The March 21 Point of View “Ending school pushout” presented five areas of concern regarding discipline in public schools. Four areas are complex and will require serious consideration.
The fifth, euphemistically called “corporal punishment,” is an antiquated, ineffective form of student discipline that lawmakers should ban.
I say euphemism because the statutory definition of corporal punishment is “the intentional infliction of pain upon the body of a student” with no restrictions except that the student should “not require medical attention beyond first aid.” Thus, we are talking of discipline closer to beatings than to love-taps.
I say antiquated and ineffective because research shows that corporal punishment improves neither academic performance nor long-term behavior. Instead, it negatively affects students’ social, psychological and educational development, and promotes violent attitudes.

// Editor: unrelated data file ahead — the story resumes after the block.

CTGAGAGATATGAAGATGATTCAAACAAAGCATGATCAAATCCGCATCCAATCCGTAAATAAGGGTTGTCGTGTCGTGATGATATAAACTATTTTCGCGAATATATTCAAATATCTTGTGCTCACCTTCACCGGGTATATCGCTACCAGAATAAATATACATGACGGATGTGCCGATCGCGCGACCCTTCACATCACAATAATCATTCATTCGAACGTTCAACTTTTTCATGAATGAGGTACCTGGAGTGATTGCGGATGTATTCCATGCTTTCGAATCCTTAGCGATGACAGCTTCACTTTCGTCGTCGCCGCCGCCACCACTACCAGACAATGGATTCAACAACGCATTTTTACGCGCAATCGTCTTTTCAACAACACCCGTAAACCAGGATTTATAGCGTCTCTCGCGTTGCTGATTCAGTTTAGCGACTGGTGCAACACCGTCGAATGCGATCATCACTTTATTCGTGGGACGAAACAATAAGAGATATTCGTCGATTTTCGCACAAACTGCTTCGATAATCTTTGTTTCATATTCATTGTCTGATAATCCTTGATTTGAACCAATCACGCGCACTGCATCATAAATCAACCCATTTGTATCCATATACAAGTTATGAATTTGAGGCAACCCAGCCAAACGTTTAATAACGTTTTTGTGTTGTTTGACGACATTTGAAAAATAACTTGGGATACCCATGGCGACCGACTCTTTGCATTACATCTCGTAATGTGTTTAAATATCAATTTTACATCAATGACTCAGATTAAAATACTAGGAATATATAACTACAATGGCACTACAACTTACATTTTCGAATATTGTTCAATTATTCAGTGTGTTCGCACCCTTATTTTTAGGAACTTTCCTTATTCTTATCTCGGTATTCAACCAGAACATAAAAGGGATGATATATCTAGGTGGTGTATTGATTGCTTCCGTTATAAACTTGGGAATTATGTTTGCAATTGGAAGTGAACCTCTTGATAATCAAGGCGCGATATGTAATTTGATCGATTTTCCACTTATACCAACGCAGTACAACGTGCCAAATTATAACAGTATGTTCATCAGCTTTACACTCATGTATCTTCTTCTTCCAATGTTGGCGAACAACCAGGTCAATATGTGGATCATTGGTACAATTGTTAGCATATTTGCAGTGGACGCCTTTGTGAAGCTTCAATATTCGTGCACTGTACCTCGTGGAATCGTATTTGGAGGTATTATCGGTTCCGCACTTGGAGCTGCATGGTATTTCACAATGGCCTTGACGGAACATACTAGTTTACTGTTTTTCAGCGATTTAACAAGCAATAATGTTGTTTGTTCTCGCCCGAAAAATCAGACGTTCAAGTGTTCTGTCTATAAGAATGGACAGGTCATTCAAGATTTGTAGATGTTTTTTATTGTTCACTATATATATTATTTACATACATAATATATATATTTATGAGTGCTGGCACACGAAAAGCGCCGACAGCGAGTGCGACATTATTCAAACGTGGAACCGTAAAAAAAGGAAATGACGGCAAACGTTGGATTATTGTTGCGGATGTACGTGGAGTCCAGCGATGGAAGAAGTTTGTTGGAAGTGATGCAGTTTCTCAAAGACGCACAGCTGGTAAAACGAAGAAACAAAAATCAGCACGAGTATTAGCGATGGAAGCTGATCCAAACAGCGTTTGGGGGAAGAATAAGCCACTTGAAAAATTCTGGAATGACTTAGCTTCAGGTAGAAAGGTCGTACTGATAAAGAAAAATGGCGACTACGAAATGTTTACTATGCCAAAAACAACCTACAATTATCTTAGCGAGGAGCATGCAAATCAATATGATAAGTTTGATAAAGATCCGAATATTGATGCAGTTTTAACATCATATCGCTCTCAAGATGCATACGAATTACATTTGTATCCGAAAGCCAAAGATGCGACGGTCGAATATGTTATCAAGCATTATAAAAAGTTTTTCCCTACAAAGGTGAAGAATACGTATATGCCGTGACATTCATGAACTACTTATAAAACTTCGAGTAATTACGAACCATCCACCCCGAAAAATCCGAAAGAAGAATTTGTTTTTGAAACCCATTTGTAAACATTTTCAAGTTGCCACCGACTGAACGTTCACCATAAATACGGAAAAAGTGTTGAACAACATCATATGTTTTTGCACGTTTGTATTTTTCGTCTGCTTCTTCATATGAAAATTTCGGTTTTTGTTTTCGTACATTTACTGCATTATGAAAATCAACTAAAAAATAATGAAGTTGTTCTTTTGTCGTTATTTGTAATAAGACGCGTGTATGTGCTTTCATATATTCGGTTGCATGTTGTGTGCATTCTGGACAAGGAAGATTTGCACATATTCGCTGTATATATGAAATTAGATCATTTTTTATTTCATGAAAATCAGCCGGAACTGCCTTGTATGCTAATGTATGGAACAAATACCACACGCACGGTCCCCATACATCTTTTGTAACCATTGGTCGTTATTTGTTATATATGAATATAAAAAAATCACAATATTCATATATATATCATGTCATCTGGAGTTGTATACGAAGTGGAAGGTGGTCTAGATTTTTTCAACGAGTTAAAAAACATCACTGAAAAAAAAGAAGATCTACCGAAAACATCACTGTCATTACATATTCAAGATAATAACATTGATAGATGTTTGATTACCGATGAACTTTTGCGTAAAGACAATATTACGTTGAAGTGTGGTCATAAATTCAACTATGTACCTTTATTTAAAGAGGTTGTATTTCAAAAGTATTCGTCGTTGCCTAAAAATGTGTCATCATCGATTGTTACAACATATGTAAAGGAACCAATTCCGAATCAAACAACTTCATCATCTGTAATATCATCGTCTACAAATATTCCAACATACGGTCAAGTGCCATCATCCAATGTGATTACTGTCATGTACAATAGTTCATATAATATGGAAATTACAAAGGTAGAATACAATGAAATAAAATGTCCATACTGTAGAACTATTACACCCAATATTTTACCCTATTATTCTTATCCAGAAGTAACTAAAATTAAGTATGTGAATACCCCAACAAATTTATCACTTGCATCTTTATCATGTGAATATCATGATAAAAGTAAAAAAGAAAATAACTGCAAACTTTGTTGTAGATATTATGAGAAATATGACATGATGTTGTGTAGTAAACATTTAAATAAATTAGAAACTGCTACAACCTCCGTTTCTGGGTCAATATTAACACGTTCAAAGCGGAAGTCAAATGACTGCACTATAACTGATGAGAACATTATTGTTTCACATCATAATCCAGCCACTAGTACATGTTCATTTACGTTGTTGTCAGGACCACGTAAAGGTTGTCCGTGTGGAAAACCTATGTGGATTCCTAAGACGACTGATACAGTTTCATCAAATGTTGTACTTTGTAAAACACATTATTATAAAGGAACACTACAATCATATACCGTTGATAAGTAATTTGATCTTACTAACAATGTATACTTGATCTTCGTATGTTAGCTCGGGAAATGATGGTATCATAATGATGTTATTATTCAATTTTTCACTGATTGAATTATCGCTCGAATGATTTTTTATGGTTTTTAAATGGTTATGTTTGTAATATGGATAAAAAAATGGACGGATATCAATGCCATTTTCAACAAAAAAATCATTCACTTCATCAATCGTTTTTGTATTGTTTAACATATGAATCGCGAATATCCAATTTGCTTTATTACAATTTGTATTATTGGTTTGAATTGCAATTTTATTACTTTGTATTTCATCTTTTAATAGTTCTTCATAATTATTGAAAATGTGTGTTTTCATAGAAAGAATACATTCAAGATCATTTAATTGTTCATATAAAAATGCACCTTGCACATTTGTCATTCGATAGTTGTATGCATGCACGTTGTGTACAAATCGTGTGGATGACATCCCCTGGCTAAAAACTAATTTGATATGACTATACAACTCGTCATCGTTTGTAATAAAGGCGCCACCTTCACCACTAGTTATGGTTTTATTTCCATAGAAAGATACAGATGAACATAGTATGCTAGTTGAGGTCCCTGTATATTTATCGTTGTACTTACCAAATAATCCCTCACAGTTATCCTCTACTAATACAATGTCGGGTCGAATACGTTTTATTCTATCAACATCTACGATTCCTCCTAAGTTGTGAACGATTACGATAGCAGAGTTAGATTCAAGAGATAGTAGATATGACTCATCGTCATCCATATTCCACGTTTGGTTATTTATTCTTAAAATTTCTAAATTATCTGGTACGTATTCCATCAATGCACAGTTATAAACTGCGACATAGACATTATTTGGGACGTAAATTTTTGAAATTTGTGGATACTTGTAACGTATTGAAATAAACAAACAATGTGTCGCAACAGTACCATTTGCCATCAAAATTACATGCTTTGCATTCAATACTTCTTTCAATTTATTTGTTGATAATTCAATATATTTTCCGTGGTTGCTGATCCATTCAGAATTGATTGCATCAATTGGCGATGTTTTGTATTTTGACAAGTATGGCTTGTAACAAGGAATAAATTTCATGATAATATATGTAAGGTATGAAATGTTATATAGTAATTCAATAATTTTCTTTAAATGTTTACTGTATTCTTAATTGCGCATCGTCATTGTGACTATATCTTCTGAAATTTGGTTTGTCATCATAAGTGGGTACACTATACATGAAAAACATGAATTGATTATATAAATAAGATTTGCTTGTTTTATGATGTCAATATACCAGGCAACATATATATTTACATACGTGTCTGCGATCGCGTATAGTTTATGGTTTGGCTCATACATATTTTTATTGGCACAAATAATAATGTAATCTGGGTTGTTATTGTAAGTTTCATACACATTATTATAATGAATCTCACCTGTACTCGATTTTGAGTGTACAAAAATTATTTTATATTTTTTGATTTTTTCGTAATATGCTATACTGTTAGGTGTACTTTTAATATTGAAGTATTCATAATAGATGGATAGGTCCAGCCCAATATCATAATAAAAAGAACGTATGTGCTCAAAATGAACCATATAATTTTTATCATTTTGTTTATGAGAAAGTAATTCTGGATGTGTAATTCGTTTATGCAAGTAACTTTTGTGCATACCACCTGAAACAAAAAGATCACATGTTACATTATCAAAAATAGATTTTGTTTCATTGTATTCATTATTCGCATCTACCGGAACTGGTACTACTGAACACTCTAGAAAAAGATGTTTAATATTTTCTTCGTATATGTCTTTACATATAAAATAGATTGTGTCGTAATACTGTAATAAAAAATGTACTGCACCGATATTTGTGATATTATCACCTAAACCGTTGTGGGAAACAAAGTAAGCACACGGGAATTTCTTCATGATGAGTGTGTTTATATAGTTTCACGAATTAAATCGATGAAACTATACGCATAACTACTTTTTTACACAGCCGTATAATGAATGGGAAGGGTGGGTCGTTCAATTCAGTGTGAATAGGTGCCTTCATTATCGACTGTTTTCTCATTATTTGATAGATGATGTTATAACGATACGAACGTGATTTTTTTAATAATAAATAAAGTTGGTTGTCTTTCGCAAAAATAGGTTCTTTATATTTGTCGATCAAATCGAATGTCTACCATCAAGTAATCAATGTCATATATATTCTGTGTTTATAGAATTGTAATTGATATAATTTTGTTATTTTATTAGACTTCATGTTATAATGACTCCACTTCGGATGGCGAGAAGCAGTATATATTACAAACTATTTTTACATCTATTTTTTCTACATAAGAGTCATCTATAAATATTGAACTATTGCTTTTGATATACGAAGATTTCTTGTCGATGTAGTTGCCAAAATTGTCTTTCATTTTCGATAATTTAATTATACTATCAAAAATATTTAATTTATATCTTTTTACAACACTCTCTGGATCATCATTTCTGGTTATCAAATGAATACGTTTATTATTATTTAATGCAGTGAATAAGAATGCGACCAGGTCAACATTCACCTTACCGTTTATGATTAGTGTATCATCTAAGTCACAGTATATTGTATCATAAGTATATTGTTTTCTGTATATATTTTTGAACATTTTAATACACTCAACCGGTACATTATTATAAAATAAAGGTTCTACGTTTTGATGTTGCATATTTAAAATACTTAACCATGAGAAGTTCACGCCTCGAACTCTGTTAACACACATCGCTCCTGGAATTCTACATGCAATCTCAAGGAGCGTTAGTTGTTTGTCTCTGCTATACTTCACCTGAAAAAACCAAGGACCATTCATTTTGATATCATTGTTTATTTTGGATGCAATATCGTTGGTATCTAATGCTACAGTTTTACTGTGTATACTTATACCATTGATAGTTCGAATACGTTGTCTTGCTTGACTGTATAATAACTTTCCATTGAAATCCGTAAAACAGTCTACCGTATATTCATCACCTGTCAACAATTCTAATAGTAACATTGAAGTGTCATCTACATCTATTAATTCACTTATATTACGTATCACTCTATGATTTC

For this reason, just three of 115 local school districts use the practice: Macon, Graham and Robeson still hit students, including those with disabilities.
These three districts keep North Carolina on the list of 19 states that allow students to be hit. The General Assembly should pass legislation prohibiting corporal punishment in public schools statewide, which is recommended by the State Board of Education, the N.C. Association of Educators and virtually all advocacy organizations involved with children.
Senior fellow, NC Child